The Shawshank Redemption
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A prominent banker unjustly convicted of murder spends many years in the Shawshank prison. He is befriended by a convict who knows the ropes and helps him to cope with the frightning realities of prison life.
When this popular prison drama was released in 1994, somecritics complained that the movie was too long (142 minutes) to sustain its story. Those complaints miss the point, because the passage of time is crucial to this story about patience, the squeaky wheels of justice, and the growth of a life-long friendship. Only when the film reaches its final, emotionally satisfying scene do you fully understand why writer-director Frank Darabont (adapting a novella by Stephen King) allows the story to unfold at its necessary pace, and the effect is dramatically rewarding. Tim Robbins plays a banker named Andy who's sent to Shawshank Prison on a murder charge, where he gets to know a life-term prisoner named Red (Morgan Freeman). Andy's calm, quiet exterior hides a great reserve of patience and fortitude, and Red comes to admire this mild-mannered man who first struck him as weak and unfit for prison life. So it is that The Shawshank Redemption builds considerable impact as a prison drama that defies the conventions of the genre (violence, brutality, riots) to illustrate its theme of faith, friendship, and survival. Nominated for seven Academy Awards including Best Picture, Actor, and Screenplay, it's a remarkable film that signaled the arrival of a promising new filmmaker--a film that many movie lovers count among their all-time favorites. --Jeff Shannon
- Stills Gallery: Photos from director Frank Darabont's collection
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The culmination of this unusual rapport between Andy Dufresne and Red Redding ends with keeping a promise made to an old friend while never dreaming that it will come to be when it was made. The writing in a "half way" room scratched above a table just right for completing a suicide tells yet another story of the difference inspiration can make; one life ends in death because there is no hope, one life goes forward because of the bond between two - provided by only one. And the remembered phrase coming back to give him strength - "Get busy living, or get busy dying."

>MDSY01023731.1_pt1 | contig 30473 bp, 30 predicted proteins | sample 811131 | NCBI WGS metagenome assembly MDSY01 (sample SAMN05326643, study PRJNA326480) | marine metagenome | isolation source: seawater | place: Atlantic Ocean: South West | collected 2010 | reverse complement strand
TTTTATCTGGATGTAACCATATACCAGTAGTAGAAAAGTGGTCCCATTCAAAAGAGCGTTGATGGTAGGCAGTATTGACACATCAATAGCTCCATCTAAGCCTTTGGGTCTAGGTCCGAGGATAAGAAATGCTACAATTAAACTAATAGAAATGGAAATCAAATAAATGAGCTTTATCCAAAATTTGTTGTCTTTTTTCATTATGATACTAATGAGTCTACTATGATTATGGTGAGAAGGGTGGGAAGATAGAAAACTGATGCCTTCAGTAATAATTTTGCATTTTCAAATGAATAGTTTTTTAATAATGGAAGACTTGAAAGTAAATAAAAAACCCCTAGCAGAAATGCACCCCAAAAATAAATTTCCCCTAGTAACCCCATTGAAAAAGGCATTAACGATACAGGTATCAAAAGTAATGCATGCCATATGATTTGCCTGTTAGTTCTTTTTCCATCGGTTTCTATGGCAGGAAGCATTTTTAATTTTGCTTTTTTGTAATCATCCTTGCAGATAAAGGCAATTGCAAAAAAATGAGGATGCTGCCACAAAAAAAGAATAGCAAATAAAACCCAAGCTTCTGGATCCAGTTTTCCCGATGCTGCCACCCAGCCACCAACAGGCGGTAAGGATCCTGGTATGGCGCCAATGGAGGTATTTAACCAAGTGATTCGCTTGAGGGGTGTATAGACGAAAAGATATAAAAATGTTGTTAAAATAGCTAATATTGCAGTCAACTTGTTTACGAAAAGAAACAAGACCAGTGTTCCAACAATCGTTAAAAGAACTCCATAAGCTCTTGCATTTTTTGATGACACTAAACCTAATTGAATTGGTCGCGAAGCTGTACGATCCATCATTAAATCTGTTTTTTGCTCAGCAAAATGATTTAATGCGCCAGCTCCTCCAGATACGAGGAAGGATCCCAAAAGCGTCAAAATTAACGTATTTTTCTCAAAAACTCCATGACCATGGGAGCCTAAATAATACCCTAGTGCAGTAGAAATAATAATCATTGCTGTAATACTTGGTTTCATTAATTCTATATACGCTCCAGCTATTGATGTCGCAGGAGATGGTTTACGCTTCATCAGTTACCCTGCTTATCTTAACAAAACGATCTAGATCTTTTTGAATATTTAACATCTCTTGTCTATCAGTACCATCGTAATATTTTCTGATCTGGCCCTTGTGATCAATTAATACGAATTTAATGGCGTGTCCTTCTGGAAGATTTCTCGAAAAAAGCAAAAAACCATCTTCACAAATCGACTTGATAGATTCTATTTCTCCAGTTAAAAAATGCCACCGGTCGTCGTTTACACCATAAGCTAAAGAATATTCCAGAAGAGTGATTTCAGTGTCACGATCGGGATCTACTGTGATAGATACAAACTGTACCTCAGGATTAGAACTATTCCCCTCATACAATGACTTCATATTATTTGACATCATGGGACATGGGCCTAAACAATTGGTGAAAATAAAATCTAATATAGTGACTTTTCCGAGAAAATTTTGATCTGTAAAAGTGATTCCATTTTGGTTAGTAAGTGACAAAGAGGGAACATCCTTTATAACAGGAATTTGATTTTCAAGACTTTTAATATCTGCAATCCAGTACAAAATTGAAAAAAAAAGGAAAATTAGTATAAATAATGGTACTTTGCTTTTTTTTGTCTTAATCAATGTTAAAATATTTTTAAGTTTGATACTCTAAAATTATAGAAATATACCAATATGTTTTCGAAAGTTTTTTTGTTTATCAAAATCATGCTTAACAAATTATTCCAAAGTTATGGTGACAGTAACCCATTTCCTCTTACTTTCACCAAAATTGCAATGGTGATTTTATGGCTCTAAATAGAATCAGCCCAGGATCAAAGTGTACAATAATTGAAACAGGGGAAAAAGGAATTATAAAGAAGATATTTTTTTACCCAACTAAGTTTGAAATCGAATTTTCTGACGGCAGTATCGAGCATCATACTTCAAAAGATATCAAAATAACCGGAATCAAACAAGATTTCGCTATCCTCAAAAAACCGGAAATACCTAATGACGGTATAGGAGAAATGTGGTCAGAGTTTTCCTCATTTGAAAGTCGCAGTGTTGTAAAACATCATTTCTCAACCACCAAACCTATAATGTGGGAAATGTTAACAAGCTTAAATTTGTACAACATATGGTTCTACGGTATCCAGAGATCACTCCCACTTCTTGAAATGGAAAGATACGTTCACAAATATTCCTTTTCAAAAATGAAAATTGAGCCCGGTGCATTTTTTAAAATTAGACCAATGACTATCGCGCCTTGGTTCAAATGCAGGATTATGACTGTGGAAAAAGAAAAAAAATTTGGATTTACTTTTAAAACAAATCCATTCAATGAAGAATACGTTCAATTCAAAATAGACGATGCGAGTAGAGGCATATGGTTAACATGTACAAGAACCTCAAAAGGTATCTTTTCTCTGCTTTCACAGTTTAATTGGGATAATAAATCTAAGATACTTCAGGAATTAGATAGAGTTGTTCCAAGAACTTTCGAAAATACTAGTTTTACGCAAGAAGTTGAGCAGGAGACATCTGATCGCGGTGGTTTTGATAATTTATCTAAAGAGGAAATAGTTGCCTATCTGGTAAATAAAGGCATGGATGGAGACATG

The visuals and audio during this finale are what make it so fine; more poignant than any dialogue. Determined to keep his promise to his friend made while in prison, (almost as a deathbed promise) Red goes to the fragrant hay fields of Buxton seeking the rock wall and what is buried beneath by Andy. As he descends from an old red farm truck that has given him a ride to the area, it as though he has entered another world, one tranquil and peaceful; gravel crunching under his feet as he walks in the hot summer sun; corn and hay fields, bird voices, dense green foliage; untroubled life and sound is everywhere; and at long last the old rock wall that holds his salvation buried there.
This exceptional and well written, directed and cast production movie is a MUST SEE for everyone who likes prison movies, are impressed with mystery, intrigue, friendships, bonds, wrongfully accused, and seeing that sometimes life give surprises, with extraordinary results based on decisions made in life. Directed by Frank Darabont. Stars: Tim Robbins, Morgan Freeman, Bob Gunton, William Sadler, Clancy Brown, Gil Bellows, Mark Rolston, James Whitmore, Alfonson Freeman (Morgan Freeman’s son) and a vast array of cast crew members.
I was definitely surprised that Stephen King wrote the screenplay for this movie, (short story "Rita Hayworth and Shawshank Redemption"). You would not think, at least I did not think this would be his type of genre, since it is not a horror/thriller genre film.
**Spoilers – Please Do Not Read, If You Have Not Viewed The Movie** The storyline surrounds around Andy Dufresne (Tim Robbins) who is sentenced to two consecutive life terms in prison for the murders of his wife and her lover and is sentenced to a tough prison. However, only Andy knows he didn't commit the crimes. While there, he forms a friendship with Red (Morgan Freeman), experiences brutality of prison life, adapts, helps the warden, etc., all in 19 years. A very good movie, with numerous surprises, twists and turns. I have watched this movie so many times, and was surprised that it did not win an Oscar. Of course, we know, and have heard that although Shawshank Redemption was a great movie, the jury found Forrest Gump better in terms of Picture, Director, Actor and Screenplay. Lion King had the better original score. Two other movies Speed (for best Sound) and Legends of the Fall (for best cinematography) also won vs Shawshank Redemption that year.
I purchased the Single Disk Edition which shows perfectly, I would probably miss the Director’s Commentary, Extended /Deleted Scenes, Bonus Tracks, and other incentives with a dual layered version, or a Special Edition Version of this DVD. My concern is how the DVD Single Edition would play in my DVD Player, which is good, since it can play more than one format. The price is reasonable. The Seller described the DVD accurately, and delivery was timely. I would recommend this DVD Movie to others, whether you have seen this movie previously, or it may be your first time viewing this movie. Thanks Amazon for a great price, and Seller for great customer service.